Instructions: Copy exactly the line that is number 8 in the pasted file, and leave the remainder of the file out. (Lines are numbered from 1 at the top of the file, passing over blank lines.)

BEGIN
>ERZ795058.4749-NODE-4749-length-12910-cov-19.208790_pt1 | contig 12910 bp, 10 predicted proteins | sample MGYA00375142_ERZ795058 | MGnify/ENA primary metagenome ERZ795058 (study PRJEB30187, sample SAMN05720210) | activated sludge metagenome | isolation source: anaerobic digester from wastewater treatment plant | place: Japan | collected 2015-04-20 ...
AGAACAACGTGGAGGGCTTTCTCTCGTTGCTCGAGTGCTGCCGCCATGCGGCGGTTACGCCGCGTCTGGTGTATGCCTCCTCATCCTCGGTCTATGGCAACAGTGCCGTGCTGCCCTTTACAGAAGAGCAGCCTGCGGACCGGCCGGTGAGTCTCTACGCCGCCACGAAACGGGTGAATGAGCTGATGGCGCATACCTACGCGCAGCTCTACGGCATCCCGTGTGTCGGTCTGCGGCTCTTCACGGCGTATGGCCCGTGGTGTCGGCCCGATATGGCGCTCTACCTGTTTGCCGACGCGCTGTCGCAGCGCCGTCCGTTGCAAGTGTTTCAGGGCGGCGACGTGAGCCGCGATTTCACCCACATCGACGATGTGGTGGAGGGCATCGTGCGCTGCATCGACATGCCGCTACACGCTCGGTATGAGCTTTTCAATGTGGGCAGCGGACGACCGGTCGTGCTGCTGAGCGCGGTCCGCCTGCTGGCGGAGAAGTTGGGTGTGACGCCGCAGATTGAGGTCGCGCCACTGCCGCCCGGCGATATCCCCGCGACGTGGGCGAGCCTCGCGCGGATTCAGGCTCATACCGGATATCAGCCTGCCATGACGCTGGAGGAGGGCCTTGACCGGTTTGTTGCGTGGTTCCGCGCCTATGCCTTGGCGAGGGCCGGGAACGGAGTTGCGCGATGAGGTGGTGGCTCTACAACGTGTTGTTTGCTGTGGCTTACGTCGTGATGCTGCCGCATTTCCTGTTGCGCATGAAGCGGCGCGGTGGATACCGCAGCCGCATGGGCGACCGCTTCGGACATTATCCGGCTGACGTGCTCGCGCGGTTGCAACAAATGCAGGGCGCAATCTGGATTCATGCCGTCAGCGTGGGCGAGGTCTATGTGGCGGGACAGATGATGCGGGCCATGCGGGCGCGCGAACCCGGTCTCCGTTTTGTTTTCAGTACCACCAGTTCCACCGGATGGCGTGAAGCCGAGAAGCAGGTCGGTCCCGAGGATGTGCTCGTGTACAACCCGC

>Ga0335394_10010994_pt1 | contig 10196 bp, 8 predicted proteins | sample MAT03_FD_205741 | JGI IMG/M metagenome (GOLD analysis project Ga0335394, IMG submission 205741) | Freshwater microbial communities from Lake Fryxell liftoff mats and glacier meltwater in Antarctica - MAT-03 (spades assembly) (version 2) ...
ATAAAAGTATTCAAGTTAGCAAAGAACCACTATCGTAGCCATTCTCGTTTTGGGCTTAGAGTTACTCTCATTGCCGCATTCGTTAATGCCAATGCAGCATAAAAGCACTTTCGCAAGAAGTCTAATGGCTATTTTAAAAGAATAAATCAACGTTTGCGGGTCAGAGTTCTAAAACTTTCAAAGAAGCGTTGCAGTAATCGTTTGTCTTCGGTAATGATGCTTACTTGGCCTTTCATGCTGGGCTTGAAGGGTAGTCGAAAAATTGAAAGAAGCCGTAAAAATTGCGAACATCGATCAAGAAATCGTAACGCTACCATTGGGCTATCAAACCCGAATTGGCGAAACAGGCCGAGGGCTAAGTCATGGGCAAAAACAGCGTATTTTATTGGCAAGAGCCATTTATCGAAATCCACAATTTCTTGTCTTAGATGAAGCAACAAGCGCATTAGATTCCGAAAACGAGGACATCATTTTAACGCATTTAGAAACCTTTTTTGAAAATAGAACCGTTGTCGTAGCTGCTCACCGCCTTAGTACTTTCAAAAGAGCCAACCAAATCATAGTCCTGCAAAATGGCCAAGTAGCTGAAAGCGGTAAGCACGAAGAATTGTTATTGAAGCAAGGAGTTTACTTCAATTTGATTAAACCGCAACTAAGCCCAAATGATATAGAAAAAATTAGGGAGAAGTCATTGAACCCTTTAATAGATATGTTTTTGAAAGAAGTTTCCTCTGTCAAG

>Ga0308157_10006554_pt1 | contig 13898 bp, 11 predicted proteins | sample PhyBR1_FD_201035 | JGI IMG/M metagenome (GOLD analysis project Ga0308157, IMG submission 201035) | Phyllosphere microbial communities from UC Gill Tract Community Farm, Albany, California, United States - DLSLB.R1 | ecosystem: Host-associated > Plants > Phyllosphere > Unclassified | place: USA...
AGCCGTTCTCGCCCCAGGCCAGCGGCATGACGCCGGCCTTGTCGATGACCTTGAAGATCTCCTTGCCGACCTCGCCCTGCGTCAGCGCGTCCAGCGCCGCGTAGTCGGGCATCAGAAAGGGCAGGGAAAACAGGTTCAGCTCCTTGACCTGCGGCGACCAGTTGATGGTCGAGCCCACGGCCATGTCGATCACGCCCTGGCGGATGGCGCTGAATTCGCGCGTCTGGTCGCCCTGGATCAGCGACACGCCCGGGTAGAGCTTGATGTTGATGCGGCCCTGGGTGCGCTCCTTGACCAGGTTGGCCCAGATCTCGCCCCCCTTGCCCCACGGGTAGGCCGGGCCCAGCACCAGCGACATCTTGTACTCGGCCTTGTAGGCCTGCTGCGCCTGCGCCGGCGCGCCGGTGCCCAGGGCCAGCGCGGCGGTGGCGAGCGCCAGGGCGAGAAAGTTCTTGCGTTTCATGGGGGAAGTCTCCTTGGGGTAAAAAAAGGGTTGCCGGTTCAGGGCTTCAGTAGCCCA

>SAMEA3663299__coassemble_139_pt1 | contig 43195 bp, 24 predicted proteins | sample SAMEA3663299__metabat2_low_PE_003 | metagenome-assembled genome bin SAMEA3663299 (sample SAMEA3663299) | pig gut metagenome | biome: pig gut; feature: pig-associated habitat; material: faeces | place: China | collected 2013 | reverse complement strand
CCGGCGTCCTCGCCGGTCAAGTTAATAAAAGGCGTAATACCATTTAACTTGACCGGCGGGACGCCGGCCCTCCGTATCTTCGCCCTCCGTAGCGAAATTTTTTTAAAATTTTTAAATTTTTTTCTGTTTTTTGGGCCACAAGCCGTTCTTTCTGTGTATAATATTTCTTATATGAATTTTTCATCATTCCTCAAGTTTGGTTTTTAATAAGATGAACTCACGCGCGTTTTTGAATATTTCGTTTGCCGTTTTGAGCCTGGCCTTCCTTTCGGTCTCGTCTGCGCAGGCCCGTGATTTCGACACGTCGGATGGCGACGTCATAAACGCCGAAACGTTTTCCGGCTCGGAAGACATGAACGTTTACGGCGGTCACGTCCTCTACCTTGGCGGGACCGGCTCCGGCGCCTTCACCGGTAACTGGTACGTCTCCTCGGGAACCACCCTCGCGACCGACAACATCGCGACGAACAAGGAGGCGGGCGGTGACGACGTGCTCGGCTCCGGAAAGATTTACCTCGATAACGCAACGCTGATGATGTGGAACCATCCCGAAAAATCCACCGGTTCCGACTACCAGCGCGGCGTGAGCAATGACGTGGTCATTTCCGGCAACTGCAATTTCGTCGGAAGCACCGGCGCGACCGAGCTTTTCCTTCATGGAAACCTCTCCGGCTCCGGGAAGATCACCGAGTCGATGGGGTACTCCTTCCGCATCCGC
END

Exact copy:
CCGGCGTCCTCGCCGGTCAAGTTAATAAAAGGCGTAATACCATTTAACTTGACCGGCGGGACGCCGGCCCTCCGTATCTTCGCCCTCCGTAGCGAAATTTTTTTAAAATTTTTAAATTTTTTTCTGTTTTTTGGGCCACAAGCCGTTCTTTCTGTGTATAATATTTCTTATATGAATTTTTCATCATTCCTCAAGTTTGGTTTTTAATAAGATGAACTCACGCGCGTTTTTGAATATTTCGTTTGCCGTTTTGAGCCTGGCCTTCCTTTCGGTCTCGTCTGCGCAGGCCCGTGATTTCGACACGTCGGATGGCGACGTCATAAACGCCGAAACGTTTTCCGGCTCGGAAGACATGAACGTTTACGGCGGTCACGTCCTCTACCTTGGCGGGACCGGCTCCGGCGCCTTCACCGGTAACTGGTACGTCTCCTCGGGAACCACCCTCGCGACCGACAACATCGCGACGAACAAGGAGGCGGGCGGTGACGACGTGCTCGGCTCCGGAAAGATTTACCTCGATAACGCAACGCTGATGATGTGGAACCATCCCGAAAAATCCACCGGTTCCGACTACCAGCGCGGCGTGAGCAATGACGTGGTCATTTCCGGCAACTGCAATTTCGTCGGAAGCACCGGCGCGACCGAGCTTTTCCTTCATGGAAACCTCTCCGGCTCCGGGAAGATCACCGAGTCGATGGGGTACTCCTTCCGCATCCGC